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Stream Orchid
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Epipactis gigantea
  

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About Stream Orchid (Epipactis gigantea) Epipactis gigantea is a species of orchid known by the common names stream orchid and giant helleborine. This wildflower is native to western North America from western Canada to central Mexico. This is one of the most abundant orchids of the Pacific coast of North America.

Epipactis gigantea is an erect perennial reaching anywhere from 30 centimeters to one meter in height. Its stems have wide or narrow lance-shaped leaves 5 to 15 centimeters long and inflorescences of two or three showy orchids near the top. Each flower has three straight sepals which are light brownish or greenish with darker veining, each one to two centimeters long. The two top petals are similar in shape and reddish-brown with purple veins. The lowest petal is cup-shaped with a pointed, tongue-like protuberance and is brighter red-brown and more starkly veined, often with areas of yellow. The fruit is a hanging capsule 2 or 3 centimeters long which contains thousands of tiny seeds. This plant grows in wet areas in a variety of habitats, including riverbanks, hot springs, and meadows. Unlike some of its relatives, this species is an autotroph. A distinctive race with burgundy colored foliage is known from The Cedars in Sonoma County California, an area of serpentine rock, and it is called forma rubrifolia (P M Brown).

Epipactis gigantea is cultivated in the specialty horticulture trade and available as a non-wild collected propagated ornamental plant for: natural landscape, traditional, native plant, and habitat gardens. A maroon leaved (forma rubrifolia) cultivar is also grown, called 'Serpentine Night'.
Plant Description
Plant Type
Perennial herb

Max. Height
2.3 ft (0.7 m)

Max. Width
6 in (15cm)

Form
Upright Columnar

Fragrance
None

Growth Rate
Moderate

Dormancy
Summer Deciduous

Leaves
This species is a monocot with parallel venation in the leaves

Flower Color
Orange, Red, Yellow

Flowering Season
Spring, Summer
Spring
Summer
Fall
Winter


Native Status
Native

Natural Setting
Site Type
Almost always found in wetland-riparian areas including seeps, wet meadows, and streambanks, adjacent to a variety of other vegetation types, including chaparral, grassland, and several types of woodland or forest.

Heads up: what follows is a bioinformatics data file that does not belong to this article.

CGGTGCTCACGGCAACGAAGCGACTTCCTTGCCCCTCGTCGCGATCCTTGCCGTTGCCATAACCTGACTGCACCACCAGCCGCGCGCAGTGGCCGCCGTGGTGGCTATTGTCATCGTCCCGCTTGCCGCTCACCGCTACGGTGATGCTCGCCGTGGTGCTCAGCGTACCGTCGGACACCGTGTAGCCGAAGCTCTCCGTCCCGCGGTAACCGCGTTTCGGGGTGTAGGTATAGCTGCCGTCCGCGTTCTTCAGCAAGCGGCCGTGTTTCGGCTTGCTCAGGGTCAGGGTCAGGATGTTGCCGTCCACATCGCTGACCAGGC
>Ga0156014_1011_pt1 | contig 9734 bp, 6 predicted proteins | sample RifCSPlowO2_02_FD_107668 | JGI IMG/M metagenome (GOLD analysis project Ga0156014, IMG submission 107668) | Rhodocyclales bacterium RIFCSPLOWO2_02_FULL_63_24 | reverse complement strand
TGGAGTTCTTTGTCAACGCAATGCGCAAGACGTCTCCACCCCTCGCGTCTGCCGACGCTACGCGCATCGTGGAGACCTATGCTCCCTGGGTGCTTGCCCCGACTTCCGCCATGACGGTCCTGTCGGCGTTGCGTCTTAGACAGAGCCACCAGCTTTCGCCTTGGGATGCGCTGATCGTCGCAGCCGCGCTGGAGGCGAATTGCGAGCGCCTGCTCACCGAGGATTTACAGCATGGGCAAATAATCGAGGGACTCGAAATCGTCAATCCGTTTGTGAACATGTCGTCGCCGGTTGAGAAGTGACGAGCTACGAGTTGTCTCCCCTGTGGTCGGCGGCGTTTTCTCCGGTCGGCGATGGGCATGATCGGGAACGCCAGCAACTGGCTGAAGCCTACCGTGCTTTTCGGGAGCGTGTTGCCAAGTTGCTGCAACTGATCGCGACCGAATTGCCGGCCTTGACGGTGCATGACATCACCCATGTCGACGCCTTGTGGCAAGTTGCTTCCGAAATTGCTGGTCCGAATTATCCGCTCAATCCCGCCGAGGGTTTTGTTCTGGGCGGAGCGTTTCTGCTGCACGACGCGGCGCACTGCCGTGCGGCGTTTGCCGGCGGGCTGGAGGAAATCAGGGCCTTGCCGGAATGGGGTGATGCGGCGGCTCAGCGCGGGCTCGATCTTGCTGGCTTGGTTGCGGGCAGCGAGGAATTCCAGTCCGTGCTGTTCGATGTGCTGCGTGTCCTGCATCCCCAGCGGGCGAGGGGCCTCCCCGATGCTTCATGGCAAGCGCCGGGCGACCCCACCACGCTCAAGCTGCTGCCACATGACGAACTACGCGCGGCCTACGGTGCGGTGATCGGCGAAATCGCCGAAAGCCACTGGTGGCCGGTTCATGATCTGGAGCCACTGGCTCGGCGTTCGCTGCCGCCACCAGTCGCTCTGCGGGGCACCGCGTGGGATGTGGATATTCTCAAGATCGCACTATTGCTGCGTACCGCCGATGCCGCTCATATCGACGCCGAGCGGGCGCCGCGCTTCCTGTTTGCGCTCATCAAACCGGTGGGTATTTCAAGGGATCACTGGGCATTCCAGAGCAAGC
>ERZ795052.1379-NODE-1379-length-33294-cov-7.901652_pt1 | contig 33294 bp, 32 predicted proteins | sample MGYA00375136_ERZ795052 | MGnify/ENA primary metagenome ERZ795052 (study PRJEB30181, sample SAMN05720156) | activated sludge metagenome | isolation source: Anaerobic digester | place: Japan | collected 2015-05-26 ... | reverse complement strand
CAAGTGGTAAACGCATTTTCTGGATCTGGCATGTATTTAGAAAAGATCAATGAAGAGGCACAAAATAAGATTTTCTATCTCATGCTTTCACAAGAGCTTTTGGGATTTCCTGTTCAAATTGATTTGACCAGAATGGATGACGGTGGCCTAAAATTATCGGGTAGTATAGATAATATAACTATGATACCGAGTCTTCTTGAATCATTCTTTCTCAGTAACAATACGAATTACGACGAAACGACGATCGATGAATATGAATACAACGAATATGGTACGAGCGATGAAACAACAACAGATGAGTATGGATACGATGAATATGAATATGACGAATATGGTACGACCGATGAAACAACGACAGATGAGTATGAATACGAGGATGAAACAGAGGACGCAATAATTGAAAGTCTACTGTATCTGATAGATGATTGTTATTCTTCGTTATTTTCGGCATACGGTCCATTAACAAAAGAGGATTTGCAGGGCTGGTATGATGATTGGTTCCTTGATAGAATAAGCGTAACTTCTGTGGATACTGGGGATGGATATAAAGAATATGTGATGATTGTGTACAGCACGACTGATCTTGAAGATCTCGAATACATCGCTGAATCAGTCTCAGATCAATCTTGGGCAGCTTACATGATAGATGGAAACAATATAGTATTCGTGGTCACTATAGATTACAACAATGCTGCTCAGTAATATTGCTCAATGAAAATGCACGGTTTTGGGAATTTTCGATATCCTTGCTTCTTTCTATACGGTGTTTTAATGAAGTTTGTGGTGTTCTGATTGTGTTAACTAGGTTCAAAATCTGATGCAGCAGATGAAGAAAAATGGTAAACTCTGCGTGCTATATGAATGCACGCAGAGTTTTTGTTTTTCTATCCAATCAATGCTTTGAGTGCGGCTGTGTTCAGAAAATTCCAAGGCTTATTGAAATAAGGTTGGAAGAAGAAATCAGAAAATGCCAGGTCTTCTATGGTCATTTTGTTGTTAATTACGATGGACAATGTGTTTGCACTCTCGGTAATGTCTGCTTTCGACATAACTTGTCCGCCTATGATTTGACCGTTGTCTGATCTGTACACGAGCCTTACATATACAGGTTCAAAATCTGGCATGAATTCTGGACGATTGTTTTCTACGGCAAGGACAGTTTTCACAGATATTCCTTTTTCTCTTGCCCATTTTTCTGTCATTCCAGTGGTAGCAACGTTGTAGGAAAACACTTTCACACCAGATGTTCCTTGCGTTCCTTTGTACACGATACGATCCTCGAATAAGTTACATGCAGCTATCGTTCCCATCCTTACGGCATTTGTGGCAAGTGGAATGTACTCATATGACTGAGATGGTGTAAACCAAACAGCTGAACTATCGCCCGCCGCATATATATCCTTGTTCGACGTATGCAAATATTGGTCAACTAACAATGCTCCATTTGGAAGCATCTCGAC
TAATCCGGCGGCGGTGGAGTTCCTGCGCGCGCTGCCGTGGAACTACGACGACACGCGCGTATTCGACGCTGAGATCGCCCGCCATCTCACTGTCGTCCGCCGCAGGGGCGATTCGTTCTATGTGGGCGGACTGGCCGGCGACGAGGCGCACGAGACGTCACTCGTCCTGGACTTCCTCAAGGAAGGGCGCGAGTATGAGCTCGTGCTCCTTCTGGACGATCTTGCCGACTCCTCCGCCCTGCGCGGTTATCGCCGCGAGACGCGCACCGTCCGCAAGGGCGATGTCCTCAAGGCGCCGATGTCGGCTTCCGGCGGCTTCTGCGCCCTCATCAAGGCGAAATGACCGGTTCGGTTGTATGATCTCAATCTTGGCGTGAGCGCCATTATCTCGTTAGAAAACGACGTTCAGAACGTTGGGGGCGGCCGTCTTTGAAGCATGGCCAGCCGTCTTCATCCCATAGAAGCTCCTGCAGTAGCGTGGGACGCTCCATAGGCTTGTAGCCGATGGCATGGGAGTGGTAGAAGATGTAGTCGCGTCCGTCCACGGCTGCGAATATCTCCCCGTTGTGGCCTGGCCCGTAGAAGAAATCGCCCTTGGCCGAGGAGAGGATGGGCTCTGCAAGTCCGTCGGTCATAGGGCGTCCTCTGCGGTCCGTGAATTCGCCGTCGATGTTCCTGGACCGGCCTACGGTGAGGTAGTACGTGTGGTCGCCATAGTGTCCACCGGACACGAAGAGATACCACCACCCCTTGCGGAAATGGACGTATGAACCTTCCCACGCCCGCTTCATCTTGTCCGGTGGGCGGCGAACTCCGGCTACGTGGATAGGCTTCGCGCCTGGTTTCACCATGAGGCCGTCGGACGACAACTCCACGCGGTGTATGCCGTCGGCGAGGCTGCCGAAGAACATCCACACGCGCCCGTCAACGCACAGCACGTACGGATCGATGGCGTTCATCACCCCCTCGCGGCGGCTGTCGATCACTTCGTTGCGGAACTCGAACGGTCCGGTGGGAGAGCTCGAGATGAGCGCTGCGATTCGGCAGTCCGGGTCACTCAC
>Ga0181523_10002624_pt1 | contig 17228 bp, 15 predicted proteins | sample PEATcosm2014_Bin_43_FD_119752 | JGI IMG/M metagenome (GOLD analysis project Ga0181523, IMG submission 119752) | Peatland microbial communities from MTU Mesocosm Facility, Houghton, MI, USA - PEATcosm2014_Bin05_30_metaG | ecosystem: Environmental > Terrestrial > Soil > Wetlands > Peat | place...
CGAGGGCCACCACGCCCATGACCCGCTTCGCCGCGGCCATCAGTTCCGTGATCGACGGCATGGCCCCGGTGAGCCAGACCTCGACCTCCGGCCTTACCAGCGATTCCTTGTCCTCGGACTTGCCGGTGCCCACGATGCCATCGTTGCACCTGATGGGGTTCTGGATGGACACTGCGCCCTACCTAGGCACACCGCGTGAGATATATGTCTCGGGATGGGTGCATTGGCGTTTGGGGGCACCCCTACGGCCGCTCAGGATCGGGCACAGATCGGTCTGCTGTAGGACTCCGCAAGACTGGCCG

Sun
Part Shade, Sun

Elevation ?
-293' - 8682'

Annual Precip. ?
4.0" - 97.8"

Summer Precip. ?
0.15" - 4.04"

Coldest Month ?
28.3° F - 58.8° F

Hottest Month ?
52.4° F - 87.5° F

Humidity ?
0.09 vpd - 40.41 vpd

Soil Description
Tolerant of sand and clay

Soil Texture
Clay, Clay Loam, Silt, Silt Clay Loam, Silt Loam, Silty Clay

Soil PH
5.0 - 8.0

Drainage
Fast, Medium, Slow

Cold Tolerance(° F)
Tolerates cold to -10° F

Sunset Zones ?
1, 2, 3, 4*, 5*, 6*, 7*, 8, 9, 10, 14*, 15*, 16*, 17*, 18, 19, 20, 21, 22*, 23*, 24*

Companion Plants
Leopard Lily, Seep Monkeyflower, Scarlet Monkeyflower, Hedge Nettle, various Rushes and Sedges

Wildlife Attracted
Insects, especially flies in the Syrphidae which are the primary pollinators

Landscaping Information
Water Requirement ?
Moderate - High
Extremely Low
Very Low
Low
Moderate - High


Popularity
Moderately Popular

Max. Summer Water ?
Keep moist
No Summer Water
1x/month
2x/month
3x/month
1/week
Keep moist


Common uses
Bogs and Ponds, Deer Resistant

Nursery Availability
Commonly Available

Other Names
Common Names
Stream Orchis, Giant Helleborine


Sources include: Wikipedia. All text shown in the "About" section of these pages is available under the Creative Commons Attribution-ShareAlike License. Plant observation data provided by the participants of the California Consortia of Herbaria, Sunset information provided by Jepson Flora Project. Propogation from seed information provided by the Santa Barbara Botanical Garden from "Seed Propagation of Native California Plants" by Dara E. Emery. Sources of plant photos include CalPhotos, Wikimedia Commons, and independent plant photographers who have agreed to share their images with Calscape. Other general sources of information include Calflora, CNPS Manual of Vegetation Online, Jepson Flora Project, Las Pilitas, Theodore Payne, Tree of Life, The Xerces Society, and information provided by CNPS volunteer editors, with special thanks to Don Rideout. Climate data used in creation of plant range maps is from PRISM Climate Group, Oregon State University, using 30 year (1981-2010) annual "normals" at an 800 meter spatial resolution.

Links:   Jepson eFlora Taxon Page  CalPhotos  Wikipedia  Calflora

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